Not the next Diana Lewis 

Kimmie Horne's career detour to jazz

click to enlarge Kimmie Horne at a recent MotorCity Casino Hotel gig. - PHOTO: W. KIM HERON
  • Photo: W. Kim Heron
  • Kimmie Horne at a recent MotorCity Casino Hotel gig.

Vocalist Kimmie Horne can operate in many musical situations. For starters, there's Horne the consummate show-woman with her 10-piece ensemble, performing the music of pop bigwigs such as Tina Turner and Michael Jackson. Then there's Horne impersonating — or as she calls it channeling — the spirits of great jazz singers of long ago, the likes of Billie Holiday, Sarah Vaughan and Dinah Washington. That's all good; however, if you want to get a load of Kimmie Horne the vocal purist, or the jazz chanteuse, it's best to catch her in a modest-sized club such as the Harbor House or the Dirty Dog Jazz Café. At clubs, her performances feel as if she invited you to her house for a private listening party. Her voice particularly on love songs covers you like a down comforter on a cold night.

The last time Horne played at the Dirty Dog, back in November, she won over the crowd all four nights. Gretchen Carhartt-Valade, the owner of the Dog and Mack Avenue Records, normally only attends opening night, but Horne so impressed that she caught each show — and came to the second night with family members in tow. She wanted them to experience Horne.

Her peers appreciate the experience as well. Take the bassist Ralphe Armstrong, who's played with leaders from Miles to Jean-Luc Ponty, and last year co-founded a group with Horne that includes the drummer Gayelynn McKinney and pianist Henry Gibson.

"I don't like working with singers," he says, flat out. "I've worked with Patti Austin and Aretha Franklin, but Kimmie is the best. She is the most professional vocalist that I've worked with, and she's the easiest to get along with."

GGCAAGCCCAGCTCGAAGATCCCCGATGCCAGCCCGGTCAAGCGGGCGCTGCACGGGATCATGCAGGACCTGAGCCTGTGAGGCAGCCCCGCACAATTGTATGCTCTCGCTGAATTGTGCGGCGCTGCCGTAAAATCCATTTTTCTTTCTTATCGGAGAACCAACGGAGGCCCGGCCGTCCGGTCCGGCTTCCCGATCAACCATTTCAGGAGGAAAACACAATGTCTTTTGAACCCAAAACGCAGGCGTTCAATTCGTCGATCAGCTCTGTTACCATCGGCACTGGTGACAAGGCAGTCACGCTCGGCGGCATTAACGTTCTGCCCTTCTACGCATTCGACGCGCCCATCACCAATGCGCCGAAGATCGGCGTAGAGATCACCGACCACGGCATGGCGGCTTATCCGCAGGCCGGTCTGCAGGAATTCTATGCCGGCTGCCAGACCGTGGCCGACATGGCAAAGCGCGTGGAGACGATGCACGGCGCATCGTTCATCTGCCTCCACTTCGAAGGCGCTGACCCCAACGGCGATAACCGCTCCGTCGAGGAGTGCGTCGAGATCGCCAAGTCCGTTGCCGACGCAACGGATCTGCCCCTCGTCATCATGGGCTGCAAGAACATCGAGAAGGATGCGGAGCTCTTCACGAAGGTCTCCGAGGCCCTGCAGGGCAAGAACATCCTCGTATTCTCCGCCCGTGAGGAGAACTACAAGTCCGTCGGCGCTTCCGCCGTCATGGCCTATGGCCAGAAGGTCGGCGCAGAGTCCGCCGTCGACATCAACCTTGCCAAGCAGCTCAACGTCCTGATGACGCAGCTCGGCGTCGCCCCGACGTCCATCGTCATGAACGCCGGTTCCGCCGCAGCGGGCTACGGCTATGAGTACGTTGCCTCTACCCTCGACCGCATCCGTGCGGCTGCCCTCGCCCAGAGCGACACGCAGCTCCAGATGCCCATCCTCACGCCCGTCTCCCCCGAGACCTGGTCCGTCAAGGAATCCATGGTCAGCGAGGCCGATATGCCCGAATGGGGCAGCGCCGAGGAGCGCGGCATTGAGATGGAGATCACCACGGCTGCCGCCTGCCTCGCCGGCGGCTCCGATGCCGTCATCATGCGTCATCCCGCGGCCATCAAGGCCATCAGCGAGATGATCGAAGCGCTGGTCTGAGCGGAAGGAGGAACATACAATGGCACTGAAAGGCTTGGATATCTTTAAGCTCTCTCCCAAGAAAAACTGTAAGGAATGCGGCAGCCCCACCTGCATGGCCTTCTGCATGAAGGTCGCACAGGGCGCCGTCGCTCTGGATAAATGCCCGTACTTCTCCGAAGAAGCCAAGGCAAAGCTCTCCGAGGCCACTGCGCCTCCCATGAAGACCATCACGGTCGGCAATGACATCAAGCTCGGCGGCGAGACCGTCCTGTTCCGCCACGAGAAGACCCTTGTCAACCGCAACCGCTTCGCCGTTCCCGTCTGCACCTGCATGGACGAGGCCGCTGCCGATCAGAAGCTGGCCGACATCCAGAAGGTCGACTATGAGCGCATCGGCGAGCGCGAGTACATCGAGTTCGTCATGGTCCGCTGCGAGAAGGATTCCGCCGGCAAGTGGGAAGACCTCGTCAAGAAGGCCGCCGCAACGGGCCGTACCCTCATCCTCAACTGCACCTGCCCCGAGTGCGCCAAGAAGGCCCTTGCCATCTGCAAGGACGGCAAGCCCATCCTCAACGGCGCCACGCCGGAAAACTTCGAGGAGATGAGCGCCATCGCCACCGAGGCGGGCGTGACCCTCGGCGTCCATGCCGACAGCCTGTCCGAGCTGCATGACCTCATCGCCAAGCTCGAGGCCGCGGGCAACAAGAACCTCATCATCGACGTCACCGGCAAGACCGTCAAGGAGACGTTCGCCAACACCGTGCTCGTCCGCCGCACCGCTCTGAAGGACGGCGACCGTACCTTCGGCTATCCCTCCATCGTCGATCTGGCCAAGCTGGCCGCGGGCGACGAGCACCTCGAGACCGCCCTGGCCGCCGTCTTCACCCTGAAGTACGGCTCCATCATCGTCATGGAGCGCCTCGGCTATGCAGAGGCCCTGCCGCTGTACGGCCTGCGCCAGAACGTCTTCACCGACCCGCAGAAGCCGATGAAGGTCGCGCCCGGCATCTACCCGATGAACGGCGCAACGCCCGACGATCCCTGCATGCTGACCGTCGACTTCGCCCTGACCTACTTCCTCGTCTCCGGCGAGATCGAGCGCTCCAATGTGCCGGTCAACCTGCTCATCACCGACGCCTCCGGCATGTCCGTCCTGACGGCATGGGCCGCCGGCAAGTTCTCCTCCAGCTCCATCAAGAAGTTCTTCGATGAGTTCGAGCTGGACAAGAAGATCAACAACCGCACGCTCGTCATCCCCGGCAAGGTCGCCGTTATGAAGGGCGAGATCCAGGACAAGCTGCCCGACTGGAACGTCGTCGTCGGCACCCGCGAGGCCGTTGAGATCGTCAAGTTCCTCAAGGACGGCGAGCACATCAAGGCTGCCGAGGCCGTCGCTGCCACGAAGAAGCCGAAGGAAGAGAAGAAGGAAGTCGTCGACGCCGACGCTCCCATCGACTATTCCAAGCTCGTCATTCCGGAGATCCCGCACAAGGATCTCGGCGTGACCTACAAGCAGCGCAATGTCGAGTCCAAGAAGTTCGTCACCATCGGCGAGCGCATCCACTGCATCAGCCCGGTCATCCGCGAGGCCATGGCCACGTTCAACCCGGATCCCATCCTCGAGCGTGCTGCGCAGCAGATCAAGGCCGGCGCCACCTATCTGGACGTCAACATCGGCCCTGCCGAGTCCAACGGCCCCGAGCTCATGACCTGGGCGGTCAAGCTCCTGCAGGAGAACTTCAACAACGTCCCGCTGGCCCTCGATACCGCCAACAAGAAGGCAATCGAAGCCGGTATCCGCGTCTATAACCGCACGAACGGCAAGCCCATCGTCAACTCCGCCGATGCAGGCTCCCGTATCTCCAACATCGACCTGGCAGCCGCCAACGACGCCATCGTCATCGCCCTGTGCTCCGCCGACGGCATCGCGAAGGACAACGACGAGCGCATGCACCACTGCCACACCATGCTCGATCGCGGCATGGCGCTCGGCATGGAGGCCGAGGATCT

At 5-foot-9, Horne is a statuesque beauty. She would give any runway model a run for her money. Horne is very formal when being interviewed. She has notes with talking points prepared, and she asks her longtime manager to participate.

Horne grew up on Detroit's west side with seven siblings. Her dad, a carpenter by trade, was a singer and a drummer. Her Uncle Cleveland was the frontman for the R&B group the Fantastic Four (their big hit was "The Whole World is a Stage"). The late, great actress and chanteuse Lena Horne was a distant relative. In 1983, Horne graduated from Redford High School. Then she headed off to Ferris State to study journalism, wanting to follow in the footsteps of Channel 7 Action News' Diana Lewis. That plan changed one summer when her big bro, Tony, asked Horne to help with a recording project.

"He wanted me to sing backup for him, and he was working with Henry 'Hank' Cosby. At the time, Hank was with Motown and he co-wrote many of Stevie Wonder's hits. That was my first studio experience ever.

"I did a good job singing background, so Hank asked if I'd mind singing lead. I sang the song, and after I heard the final mix, my whole vision changed from wanting to be the next Diana Lewis to wanting to be a singing superstar. When I left the studio, I told my brother this is what I wanted to do with my life," Horne, 45, recalled. The song she recorded with her brother and Cosby went unreleased, but that made little difference.

Horne never returned to college. She joined a singing group called New Life, and took a job selling new cars at Page Toyota, which she hated.

"At the time, I was talking to a lot of musicians that I knew about making it as a musician. I was afraid, and wondering how could I let a good job go for a singing career. But one day, after a 12-hour day, when I got home, I realized that I had been there all day and I didn't sell a car. I didn't like cold calling people that I didn't know trying to sell them a car. I said why can't I start making cold calls for myself about my singing career"?